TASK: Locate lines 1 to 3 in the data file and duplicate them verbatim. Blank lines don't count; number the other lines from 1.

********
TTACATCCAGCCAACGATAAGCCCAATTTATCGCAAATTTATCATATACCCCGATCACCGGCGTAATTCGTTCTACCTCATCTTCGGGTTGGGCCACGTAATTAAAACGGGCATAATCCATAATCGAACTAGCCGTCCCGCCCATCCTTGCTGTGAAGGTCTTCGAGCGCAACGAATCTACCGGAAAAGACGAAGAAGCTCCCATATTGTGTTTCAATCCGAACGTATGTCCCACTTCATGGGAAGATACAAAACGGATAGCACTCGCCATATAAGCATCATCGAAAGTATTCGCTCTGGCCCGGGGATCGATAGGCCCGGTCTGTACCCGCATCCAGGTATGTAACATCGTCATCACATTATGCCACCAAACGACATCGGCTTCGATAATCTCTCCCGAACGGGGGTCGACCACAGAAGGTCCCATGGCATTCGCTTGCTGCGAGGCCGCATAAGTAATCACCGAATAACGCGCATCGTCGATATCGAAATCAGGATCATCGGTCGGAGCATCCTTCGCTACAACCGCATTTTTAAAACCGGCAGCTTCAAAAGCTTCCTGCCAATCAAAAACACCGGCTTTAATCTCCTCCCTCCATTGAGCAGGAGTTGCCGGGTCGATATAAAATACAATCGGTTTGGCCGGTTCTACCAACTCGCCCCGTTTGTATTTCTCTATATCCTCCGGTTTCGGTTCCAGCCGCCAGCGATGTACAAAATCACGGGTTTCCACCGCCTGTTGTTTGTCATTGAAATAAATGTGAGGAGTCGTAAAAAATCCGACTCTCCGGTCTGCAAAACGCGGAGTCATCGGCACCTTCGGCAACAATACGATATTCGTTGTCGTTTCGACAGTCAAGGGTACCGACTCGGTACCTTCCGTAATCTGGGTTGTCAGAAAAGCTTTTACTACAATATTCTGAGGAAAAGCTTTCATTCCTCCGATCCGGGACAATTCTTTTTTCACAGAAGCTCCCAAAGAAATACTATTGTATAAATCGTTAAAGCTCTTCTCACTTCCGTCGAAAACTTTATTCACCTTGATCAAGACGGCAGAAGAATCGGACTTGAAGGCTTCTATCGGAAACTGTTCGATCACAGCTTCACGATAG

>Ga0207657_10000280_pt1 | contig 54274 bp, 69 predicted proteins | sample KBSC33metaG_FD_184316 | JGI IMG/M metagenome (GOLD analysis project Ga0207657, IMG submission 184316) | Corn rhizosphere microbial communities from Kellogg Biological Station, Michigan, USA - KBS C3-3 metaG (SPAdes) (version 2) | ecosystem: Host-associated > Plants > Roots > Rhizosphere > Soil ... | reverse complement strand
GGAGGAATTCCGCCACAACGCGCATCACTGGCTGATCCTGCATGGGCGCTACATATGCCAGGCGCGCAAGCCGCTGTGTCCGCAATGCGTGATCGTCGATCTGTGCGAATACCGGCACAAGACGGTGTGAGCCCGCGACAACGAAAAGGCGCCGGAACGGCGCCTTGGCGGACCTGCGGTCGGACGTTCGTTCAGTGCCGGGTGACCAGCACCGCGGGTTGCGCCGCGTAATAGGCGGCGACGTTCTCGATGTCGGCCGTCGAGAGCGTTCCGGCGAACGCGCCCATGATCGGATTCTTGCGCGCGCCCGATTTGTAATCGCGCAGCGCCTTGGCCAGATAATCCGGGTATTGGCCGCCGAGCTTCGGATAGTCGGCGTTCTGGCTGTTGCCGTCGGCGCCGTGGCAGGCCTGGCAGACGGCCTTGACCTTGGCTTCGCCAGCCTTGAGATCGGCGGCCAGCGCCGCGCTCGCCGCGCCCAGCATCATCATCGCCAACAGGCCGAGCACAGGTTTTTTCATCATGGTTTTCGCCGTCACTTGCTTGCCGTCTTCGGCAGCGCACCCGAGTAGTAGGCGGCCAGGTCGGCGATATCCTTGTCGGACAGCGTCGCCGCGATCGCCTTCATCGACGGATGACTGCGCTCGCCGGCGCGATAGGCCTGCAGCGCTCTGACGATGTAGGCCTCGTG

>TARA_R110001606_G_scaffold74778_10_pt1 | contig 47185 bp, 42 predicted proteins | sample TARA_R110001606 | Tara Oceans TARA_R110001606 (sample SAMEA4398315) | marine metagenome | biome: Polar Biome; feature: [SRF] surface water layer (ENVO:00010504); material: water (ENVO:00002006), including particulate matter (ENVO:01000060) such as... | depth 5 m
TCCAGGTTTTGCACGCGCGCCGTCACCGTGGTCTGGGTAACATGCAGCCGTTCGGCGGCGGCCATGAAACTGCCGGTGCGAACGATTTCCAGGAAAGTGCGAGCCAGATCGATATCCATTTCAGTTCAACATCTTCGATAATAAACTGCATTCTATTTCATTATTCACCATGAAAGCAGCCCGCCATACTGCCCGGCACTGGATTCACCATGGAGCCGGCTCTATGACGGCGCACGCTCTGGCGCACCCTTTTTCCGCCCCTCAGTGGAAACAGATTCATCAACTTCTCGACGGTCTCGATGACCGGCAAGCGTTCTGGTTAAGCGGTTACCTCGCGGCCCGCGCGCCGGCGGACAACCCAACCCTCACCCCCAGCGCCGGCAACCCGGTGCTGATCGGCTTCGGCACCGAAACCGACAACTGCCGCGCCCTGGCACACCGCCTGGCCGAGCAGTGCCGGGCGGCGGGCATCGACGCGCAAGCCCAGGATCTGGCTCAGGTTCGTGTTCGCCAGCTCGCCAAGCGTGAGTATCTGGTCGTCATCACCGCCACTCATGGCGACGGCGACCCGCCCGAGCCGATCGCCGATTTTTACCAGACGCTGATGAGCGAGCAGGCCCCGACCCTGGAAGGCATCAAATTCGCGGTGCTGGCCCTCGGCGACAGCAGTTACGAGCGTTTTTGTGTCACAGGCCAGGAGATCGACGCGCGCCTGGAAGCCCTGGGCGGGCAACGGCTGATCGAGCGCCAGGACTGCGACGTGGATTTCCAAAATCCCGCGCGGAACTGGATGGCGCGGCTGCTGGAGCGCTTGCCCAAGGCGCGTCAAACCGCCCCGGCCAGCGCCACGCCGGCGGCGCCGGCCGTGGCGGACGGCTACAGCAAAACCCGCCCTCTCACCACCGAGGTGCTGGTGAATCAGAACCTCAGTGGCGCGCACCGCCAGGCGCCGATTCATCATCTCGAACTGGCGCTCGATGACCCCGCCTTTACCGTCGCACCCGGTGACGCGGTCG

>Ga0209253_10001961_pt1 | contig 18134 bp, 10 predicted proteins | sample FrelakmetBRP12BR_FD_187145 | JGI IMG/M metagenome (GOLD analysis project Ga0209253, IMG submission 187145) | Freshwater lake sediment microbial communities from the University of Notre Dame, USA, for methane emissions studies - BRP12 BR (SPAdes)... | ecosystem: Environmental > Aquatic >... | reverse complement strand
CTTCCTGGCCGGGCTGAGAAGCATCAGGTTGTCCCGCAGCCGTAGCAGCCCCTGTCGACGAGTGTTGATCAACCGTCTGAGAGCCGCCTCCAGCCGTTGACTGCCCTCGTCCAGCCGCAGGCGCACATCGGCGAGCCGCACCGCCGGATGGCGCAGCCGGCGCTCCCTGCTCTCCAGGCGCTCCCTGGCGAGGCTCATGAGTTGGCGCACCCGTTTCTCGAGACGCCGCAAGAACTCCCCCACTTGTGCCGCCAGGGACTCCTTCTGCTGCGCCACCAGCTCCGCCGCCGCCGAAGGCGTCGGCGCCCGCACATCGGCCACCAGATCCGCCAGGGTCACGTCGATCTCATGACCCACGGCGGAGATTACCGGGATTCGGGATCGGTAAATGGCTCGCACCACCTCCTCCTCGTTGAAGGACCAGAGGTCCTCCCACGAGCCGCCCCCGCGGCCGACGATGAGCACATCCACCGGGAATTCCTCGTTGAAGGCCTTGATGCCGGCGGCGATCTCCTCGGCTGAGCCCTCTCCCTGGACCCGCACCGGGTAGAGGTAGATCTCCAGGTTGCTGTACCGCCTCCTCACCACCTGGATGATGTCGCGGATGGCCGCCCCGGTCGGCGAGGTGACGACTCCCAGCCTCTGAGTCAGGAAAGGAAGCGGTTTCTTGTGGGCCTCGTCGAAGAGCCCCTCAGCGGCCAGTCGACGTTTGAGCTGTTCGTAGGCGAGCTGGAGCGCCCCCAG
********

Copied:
TTACATCCAGCCAACGATAAGCCCAATTTATCGCAAATTTATCATATACCCCGATCACCGGCGTAATTCGTTCTACCTCATCTTCGGGTTGGGCCACGTAATTAAAACGGGCATAATCCATAATCGAACTAGCCGTCCCGCCCATCCTTGCTGTGAAGGTCTTCGAGCGCAACGAATCTACCGGAAAAGACGAAGAAGCTCCCATATTGTGTTTCAATCCGAACGTATGTCCCACTTCATGGGAAGATACAAAACGGATAGCACTCGCCATATAAGCATCATCGAAAGTATTCGCTCTGGCCCGGGGATCGATAGGCCCGGTCTGTACCCGCATCCAGGTATGTAACATCGTCATCACATTATGCCACCAAACGACATCGGCTTCGATAATCTCTCCCGAACGGGGGTCGACCACAGAAGGTCCCATGGCATTCGCTTGCTGCGAGGCCGCATAAGTAATCACCGAATAACGCGCATCGTCGATATCGAAATCAGGATCATCGGTCGGAGCATCCTTCGCTACAACCGCATTTTTAAAACCGGCAGCTTCAAAAGCTTCCTGCCAATCAAAAACACCGGCTTTAATCTCCTCCCTCCATTGAGCAGGAGTTGCCGGGTCGATATAAAATACAATCGGTTTGGCCGGTTCTACCAACTCGCCCCGTTTGTATTTCTCTATATCCTCCGGTTTCGGTTCCAGCCGCCAGCGATGTACAAAATCACGGGTTTCCACCGCCTGTTGTTTGTCATTGAAATAAATGTGAGGAGTCGTAAAAAATCCGACTCTCCGGTCTGCAAAACGCGGAGTCATCGGCACCTTCGGCAACAATACGATATTCGTTGTCGTTTCGACAGTCAAGGGTACCGACTCGGTACCTTCCGTAATCTGGGTTGTCAGAAAAGCTTTTACTACAATATTCTGAGGAAAAGCTTTCATTCCTCCGATCCGGGACAATTCTTTTTTCACAGAAGCTCCCAAAGAAATACTATTGTATAAATCGTTAAAGCTCTTCTCACTTCCGTCGAAAACTTTATTCACCTTGATCAAGACGGCAGAAGAATCGGACTTGAAGGCTTCTATCGGAAACTGTTCGATCACAGCTTCACGATAG

>Ga0207657_10000280_pt1 | contig 54274 bp, 69 predicted proteins | sample KBSC33metaG_FD_184316 | JGI IMG/M metagenome (GOLD analysis project Ga0207657, IMG submission 184316) | Corn rhizosphere microbial communities from Kellogg Biological Station, Michigan, USA - KBS C3-3 metaG (SPAdes) (version 2) | ecosystem: Host-associated > Plants > Roots > Rhizosphere > Soil ... | reverse complement strand
GGAGGAATTCCGCCACAACGCGCATCACTGGCTGATCCTGCATGGGCGCTACATATGCCAGGCGCGCAAGCCGCTGTGTCCGCAATGCGTGATCGTCGATCTGTGCGAATACCGGCACAAGACGGTGTGAGCCCGCGACAACGAAAAGGCGCCGGAACGGCGCCTTGGCGGACCTGCGGTCGGACGTTCGTTCAGTGCCGGGTGACCAGCACCGCGGGTTGCGCCGCGTAATAGGCGGCGACGTTCTCGATGTCGGCCGTCGAGAGCGTTCCGGCGAACGCGCCCATGATCGGATTCTTGCGCGCGCCCGATTTGTAATCGCGCAGCGCCTTGGCCAGATAATCCGGGTATTGGCCGCCGAGCTTCGGATAGTCGGCGTTCTGGCTGTTGCCGTCGGCGCCGTGGCAGGCCTGGCAGACGGCCTTGACCTTGGCTTCGCCAGCCTTGAGATCGGCGGCCAGCGCCGCGCTCGCCGCGCCCAGCATCATCATCGCCAACAGGCCGAGCACAGGTTTTTTCATCATGGTTTTCGCCGTCACTTGCTTGCCGTCTTCGGCAGCGCACCCGAGTAGTAGGCGGCCAGGTCGGCGATATCCTTGTCGGACAGCGTCGCCGCGATCGCCTTCATCGACGGATGACTGCGCTCGCCGGCGCGATAGGCCTGCAGCGCTCTGACGATGTAGGCCTCGTG